Whether it ends in tears or not, Kevin Keegan's relationship with the Newcastle fans will ensure a warm welcome

Richard Williams

January 17, 2008 12:00 AM


It is hard to imagine anyone in football, from his old adversary Sir Alex Ferguson at the top of the Premier League to the most casual watcher of Match of the Day, suppressing an instinctive smile at the news of Kevin Keegan's return to St James's Park. By inviting the great enthusiast back into the game the board of Newcastle United have made the one decision guaranteed to earn them a period of virtually unanimous approval and gratitude.


Keegan is a Yorkshireman whose greatest feats as a player were achieved in the shirts of Liverpool and Hamburg. But Newcastle is where he belongs. In the great stadium that looms over the capital of the north-east, his endearing emotional incontinence found its perfect echo.


His statistics go some of the way to explaining the affection in which he is held by the Geordie fans. As a player between 1982 and 1984 he gave them 48 goals in 78 games, the highest average of his professional career. As the manager from 1992 to 1997 he presided over 249 league and cup matches, winning 55.4% of them and drawing 20.1% - the best figures of any manager in the Magpies' history. Among the players he brought to the club during that period were Andrew Cole, Peter Beardsley, Les Ferdinand, David Ginola and Alan Shearer.


Until his first spell as a manager reached its climax with that ill-fated 12-point lead over Ferguson's Manchester United on January 22 1996, it had been euphoria all the way. He had been brought back to Newcastle by Sir John Hall, who had created the Metro Centre as a cornerstone of the city's revival, harboured the vision of developing Newcastle into a multi-platform sports club to rival Barcelona and Real Madrid and believed he had found the perfect front man. Keegan was given a house in the grounds of Hall's estate, Wynyard Hall. As tied cottages and feudal relationships go, it was some kind of idyll for the son of an Armthorpe miner.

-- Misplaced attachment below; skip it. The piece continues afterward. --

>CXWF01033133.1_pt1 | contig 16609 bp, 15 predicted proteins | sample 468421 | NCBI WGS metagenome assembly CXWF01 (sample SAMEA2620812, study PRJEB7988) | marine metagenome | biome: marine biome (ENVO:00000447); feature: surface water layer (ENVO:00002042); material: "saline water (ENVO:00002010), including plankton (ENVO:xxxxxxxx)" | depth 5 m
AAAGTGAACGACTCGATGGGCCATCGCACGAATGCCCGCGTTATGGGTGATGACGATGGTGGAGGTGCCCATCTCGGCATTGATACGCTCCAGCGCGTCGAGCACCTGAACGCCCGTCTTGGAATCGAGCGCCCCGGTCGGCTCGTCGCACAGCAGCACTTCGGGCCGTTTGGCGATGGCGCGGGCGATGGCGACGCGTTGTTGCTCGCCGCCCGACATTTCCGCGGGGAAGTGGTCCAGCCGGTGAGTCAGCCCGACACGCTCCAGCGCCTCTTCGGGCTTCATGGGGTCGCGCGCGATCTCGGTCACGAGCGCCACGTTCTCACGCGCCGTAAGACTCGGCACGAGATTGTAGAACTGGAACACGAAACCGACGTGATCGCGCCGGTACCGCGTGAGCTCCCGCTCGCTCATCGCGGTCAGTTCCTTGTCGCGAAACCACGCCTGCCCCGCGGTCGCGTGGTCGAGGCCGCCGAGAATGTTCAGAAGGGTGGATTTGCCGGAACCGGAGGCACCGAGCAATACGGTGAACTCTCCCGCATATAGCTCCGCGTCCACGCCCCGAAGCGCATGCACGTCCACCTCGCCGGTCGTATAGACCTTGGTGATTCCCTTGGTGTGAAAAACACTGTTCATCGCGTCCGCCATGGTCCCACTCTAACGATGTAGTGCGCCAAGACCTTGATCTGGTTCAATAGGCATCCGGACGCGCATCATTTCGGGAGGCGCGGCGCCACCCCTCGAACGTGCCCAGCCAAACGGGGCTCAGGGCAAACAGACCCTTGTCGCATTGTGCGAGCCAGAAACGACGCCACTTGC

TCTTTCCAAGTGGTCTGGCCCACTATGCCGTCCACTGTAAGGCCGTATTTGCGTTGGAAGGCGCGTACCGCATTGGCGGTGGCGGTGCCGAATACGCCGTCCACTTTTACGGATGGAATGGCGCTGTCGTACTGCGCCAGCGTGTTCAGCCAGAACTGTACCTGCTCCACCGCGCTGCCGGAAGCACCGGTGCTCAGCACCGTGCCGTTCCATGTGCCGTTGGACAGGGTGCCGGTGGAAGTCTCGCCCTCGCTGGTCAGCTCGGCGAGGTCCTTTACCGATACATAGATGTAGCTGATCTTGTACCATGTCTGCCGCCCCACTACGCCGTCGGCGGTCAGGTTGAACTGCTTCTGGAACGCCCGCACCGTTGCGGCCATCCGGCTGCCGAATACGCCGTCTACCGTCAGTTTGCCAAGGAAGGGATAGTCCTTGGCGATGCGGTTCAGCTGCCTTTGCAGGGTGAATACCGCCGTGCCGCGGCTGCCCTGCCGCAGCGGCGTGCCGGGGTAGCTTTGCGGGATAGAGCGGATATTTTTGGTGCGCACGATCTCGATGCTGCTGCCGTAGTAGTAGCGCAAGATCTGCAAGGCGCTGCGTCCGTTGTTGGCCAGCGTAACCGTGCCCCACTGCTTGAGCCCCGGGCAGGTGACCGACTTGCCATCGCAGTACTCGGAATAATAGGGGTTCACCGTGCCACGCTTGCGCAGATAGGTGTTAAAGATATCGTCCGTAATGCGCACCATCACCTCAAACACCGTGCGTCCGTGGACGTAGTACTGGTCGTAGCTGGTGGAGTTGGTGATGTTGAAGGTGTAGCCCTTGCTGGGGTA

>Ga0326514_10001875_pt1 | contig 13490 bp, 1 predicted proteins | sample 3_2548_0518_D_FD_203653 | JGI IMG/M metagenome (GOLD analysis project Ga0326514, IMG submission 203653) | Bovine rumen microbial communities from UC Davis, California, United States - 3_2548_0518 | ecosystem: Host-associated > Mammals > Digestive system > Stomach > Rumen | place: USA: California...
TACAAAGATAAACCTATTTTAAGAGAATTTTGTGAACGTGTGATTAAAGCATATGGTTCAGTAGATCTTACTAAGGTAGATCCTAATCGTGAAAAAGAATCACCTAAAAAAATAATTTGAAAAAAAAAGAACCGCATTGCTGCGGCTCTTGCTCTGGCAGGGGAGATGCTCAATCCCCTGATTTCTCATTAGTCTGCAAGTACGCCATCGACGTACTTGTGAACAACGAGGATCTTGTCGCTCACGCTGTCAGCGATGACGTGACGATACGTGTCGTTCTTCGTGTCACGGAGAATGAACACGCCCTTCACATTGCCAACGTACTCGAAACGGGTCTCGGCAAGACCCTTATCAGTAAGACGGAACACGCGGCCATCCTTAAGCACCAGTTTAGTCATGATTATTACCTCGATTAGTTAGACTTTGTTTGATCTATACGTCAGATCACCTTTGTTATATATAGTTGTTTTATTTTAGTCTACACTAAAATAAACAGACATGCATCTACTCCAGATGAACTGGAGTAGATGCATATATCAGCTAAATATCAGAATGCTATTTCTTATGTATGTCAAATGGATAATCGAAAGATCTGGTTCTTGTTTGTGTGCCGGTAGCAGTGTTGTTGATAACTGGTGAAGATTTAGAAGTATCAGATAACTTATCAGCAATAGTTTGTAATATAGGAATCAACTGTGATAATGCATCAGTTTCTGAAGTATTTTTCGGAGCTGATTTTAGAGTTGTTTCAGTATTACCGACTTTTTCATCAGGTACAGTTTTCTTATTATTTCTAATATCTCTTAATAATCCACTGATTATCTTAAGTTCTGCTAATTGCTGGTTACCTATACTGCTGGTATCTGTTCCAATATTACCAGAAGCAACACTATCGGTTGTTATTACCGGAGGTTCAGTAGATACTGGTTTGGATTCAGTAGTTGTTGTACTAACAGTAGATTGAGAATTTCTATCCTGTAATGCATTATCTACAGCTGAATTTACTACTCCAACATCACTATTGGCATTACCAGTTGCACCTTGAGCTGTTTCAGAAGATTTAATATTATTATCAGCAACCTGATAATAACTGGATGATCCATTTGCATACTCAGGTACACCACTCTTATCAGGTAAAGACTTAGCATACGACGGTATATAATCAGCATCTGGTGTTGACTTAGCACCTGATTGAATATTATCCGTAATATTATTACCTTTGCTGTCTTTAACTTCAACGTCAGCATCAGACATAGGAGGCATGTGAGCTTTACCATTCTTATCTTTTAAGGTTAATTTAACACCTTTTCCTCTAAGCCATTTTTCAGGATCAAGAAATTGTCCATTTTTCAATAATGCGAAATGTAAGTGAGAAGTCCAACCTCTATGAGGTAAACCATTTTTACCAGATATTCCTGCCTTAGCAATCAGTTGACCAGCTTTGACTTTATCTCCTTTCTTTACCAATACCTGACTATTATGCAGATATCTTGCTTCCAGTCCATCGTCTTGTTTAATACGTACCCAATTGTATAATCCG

Keegan's rapport with the fans was wonderfully intimate. He ran open training sessions at Durham University's sports ground, where the fans could gather each morning to watch the manager and his assistant and former Anfield team-mate Terry McDermott attempt to make mugs of the current squad in the eight-a-side games that were his idea of preparation for the weekend's big match.


He is not an angel and can respond badly to criticism. But a personal memory from that time is of half an hour spent observing him at Heathrow airport one evening, as he was drawn into conversation with a couple of supporters while waiting to board the evening shuttle to Newcastle. Unusually for Keegan, he looked drained, like a businessman at the end of a day of awkward meetings. He could have said a brief hello to the fans, signed an autograph or two and politely retreated into the contents of his briefcase. Instead he gave them the full 30 minutes and every sign of his fullest attention.